New Players in Financial Services Making Big Waves

Digital technology has allowed many new players to enter the financial services market. These digitally savvy entrants are saying to their traditional competitors, "Hey, I can innovate faster than you can evolve." While some of these startups are celebrating their second or third birthdays in business, some have been around longer and are drastically changing the financial services industry as we know it.

So you might ask, “What makes them so different?” Well, these new players are not former banking executives. Some are former Google or the like, employees with a tremendous financial backing. They understand that consumers want a different experience and different product features. And by successfully intersecting these two demands, they’ve been able to create a better experience and a better go-to-market than the firms holding the largest share.

With competition becoming stiffer, the need to innovate and plan more effectively is becoming stronger. To defend market share, remain competitive, and grow, traditional players across financial services must become more customer centric and adapt to the customers’ demands:

Banking Segment: As household acquisition channels evolve, it's difficult to understand the clients' needs and sell or cross-sell the right products. As face-to-face interactions are becoming less frequent, consultative selling skills must be developed in those alternate channels. The way in which today’s consumers are engaging is not only driving the way we market, but the overall way we interact with clients.

Card Segment: The card market is back—consumers are purchasing more credit cards and competition is rising very rapidly for cards and their balances. Also, the introduction of the mobile wallet is impacting the visibility of card. For example, card holders pull out their wallets to see their cards neatly staged. The mobile wallet is sort of disconnecting that engagement with the brand and the actual plastic. This is also changing the way that we market.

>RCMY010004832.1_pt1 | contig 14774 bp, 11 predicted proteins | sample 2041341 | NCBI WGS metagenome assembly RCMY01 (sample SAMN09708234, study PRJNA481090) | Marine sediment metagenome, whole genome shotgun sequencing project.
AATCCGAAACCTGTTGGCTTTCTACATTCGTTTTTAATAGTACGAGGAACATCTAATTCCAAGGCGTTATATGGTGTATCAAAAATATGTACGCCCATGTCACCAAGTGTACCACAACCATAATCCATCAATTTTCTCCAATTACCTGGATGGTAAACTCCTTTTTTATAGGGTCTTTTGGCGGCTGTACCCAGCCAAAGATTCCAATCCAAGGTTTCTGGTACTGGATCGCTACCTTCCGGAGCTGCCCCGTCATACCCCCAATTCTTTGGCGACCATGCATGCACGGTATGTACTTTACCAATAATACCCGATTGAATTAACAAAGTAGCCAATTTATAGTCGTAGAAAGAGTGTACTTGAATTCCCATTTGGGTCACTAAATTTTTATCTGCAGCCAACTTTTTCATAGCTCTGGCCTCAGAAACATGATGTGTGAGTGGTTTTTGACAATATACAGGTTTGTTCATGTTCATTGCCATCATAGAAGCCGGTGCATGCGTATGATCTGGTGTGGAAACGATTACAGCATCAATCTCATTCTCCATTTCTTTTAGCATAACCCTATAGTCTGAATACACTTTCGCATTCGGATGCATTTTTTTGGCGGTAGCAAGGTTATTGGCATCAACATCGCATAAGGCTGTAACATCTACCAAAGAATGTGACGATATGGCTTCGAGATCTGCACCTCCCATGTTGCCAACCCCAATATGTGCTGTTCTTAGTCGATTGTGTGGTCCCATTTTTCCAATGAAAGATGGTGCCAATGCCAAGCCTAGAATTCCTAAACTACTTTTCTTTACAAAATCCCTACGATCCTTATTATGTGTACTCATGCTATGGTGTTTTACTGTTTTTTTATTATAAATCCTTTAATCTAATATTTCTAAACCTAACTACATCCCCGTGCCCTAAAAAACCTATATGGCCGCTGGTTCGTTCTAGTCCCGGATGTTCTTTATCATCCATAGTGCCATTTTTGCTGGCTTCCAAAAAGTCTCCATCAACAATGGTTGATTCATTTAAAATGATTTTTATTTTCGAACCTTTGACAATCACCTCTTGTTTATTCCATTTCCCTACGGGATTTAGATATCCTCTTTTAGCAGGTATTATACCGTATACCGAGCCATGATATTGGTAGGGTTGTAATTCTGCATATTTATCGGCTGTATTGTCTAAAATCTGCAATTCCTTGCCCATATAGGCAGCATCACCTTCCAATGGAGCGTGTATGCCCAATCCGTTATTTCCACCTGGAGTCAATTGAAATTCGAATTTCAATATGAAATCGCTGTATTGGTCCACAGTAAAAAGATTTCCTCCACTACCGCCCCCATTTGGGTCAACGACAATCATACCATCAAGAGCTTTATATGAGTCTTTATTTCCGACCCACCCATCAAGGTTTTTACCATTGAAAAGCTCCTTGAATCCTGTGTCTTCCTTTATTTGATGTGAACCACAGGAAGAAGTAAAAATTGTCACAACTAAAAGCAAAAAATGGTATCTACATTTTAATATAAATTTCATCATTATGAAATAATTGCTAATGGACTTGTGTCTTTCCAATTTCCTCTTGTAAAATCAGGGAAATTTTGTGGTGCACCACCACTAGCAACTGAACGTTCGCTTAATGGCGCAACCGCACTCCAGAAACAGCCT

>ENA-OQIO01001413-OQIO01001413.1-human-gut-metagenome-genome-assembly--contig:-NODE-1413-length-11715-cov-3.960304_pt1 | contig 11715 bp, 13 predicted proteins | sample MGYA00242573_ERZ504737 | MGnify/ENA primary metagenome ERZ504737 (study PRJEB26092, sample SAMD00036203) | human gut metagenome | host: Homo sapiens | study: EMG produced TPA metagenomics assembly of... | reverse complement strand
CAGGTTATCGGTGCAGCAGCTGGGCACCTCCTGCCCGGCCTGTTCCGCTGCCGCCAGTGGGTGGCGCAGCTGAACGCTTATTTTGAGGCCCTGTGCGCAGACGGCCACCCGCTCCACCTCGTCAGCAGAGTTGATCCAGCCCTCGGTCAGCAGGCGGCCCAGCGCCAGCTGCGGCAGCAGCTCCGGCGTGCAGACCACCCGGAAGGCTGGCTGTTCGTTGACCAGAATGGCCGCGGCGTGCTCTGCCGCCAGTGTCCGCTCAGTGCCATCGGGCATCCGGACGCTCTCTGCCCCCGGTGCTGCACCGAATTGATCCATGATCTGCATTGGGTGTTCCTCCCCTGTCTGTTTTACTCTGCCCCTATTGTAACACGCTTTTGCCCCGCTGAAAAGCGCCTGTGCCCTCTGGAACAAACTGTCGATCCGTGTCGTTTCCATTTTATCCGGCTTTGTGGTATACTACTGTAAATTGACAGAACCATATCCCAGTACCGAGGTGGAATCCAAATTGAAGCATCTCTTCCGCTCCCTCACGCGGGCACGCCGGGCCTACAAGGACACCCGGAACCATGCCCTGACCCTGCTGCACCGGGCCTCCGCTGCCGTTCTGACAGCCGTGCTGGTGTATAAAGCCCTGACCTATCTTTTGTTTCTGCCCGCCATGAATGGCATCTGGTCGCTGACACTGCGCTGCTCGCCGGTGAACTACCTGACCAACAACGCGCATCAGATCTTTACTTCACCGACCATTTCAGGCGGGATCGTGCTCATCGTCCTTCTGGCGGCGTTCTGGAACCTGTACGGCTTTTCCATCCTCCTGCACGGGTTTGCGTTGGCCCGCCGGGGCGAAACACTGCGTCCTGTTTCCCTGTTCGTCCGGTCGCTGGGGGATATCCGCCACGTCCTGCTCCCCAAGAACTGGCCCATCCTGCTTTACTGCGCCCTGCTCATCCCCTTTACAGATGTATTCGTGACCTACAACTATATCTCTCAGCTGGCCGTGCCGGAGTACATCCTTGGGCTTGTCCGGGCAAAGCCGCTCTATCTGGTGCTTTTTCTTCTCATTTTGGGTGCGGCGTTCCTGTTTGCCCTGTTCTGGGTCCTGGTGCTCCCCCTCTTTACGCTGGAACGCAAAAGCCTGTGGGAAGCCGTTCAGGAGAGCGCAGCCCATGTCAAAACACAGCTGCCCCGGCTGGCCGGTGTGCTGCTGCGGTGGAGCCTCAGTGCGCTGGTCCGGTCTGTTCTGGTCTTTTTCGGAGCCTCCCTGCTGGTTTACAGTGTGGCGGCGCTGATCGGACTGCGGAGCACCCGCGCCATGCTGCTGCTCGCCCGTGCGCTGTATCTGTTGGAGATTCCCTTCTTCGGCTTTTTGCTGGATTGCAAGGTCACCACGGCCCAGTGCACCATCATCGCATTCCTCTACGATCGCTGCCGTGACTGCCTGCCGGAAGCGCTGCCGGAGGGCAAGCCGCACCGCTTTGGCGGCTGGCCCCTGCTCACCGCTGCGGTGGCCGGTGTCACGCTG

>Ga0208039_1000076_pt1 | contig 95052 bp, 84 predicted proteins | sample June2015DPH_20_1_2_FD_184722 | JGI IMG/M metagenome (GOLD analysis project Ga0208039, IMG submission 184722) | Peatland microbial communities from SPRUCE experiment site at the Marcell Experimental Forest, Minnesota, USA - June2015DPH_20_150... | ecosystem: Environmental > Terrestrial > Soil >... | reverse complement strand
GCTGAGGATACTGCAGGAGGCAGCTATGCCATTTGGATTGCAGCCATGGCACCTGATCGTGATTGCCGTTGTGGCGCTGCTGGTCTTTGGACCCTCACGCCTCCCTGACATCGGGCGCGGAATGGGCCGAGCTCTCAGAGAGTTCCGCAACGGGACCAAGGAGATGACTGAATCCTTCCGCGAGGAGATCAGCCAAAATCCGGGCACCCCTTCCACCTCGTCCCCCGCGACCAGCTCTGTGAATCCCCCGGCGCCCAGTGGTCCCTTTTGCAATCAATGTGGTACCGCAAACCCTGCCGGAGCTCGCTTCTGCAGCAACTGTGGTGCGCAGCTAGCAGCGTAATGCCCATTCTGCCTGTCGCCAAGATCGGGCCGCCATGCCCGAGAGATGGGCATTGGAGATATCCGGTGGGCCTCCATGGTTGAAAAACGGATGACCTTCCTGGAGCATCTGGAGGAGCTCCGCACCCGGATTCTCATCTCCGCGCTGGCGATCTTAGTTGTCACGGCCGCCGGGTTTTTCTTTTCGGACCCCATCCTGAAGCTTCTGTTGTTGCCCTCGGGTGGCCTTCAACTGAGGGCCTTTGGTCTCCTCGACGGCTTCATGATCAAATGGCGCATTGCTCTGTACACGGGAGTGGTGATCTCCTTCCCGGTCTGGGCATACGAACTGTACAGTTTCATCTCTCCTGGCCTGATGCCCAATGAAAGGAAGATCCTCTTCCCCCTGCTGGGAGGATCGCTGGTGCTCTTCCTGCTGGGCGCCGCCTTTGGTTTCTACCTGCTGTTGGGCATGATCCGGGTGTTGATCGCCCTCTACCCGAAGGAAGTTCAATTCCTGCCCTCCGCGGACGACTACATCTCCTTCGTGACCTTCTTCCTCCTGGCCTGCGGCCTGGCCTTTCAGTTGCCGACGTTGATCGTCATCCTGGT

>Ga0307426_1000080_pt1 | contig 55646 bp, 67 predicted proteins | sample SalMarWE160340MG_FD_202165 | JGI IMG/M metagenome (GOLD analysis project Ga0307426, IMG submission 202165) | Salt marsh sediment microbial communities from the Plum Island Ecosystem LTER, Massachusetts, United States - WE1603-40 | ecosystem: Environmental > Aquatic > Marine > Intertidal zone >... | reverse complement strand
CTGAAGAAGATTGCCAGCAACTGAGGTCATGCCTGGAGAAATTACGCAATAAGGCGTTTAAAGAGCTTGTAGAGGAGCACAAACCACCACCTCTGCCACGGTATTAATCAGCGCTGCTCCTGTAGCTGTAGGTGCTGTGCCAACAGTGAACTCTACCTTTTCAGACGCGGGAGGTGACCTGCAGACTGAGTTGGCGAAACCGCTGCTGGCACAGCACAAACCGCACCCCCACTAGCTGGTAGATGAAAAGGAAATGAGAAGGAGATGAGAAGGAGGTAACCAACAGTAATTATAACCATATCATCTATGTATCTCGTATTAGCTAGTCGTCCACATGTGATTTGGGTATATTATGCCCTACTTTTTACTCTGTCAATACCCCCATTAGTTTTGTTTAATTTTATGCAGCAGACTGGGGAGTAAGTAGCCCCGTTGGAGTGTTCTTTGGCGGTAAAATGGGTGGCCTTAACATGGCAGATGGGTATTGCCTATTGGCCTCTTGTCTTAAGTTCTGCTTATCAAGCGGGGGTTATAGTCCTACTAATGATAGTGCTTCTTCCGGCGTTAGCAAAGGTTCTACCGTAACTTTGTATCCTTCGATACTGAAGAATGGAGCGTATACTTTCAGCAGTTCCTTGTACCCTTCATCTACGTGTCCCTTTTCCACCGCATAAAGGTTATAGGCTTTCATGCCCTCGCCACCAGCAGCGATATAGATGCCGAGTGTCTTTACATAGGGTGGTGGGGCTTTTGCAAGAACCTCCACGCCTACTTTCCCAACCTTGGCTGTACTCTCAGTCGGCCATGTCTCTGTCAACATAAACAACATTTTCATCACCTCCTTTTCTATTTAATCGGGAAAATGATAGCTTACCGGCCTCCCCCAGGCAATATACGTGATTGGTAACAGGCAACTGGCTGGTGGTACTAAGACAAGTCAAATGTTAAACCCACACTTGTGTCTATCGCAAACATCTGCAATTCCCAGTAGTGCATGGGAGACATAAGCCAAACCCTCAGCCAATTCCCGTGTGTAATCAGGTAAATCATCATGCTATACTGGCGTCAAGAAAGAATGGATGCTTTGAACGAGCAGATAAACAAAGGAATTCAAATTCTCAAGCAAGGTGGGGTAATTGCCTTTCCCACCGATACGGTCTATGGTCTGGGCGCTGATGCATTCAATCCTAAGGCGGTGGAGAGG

In response, traditional card companies have begun to rapidly retool their capability set for marketing and digital. Direct mail is still a workhorse, but will it be the workhorse and differentiator over the next five years? Probably not.

There is one group to watch: millennials aren't acquiring credit cards the way people have historically. This generation is now maturing, but they're not embracing the card the way the rest of us have.

Mortgage and Consumer Credit Segment: The consumer finance sector is seeing more FinTech disrupters than any other sector in Financial Services. Interest rates are changing, people are buying houses again, and they are more comfortable assuming debt. One thing has changed: the way the consumer wants to buy.  

Traditional lenders haven’t evolved at the necessary rates to get ahead. These new entrants are saying, "Hey, I've got a lot of money to lend and I can probably disrupt faster than you can evolve." These opposing forces are causing stiff, stiff competition in the consumer finance market.

Wealth Management Segment: Wealth management companies are moving direct-to-consumer, because there is great opportunity to impact individual investments. Therefore, traditional firms are developing online capabilities, while disruptive online firms are building one-to-one advice capabilities.

Insurance Segment: Traditional insurance companies are beginning to invest more in digital capabilities, which makes it increasingly important to determine your audience, what you're willing to invest in that audience, and understand how well you can target that audience. The Internet of Things is having an impact on today’s product and experience. For example, companies like Travelers and Progressive Insurance are using a USB port in a customer’s car to track their driving behaviors and adjust premiums.

Join the Discussion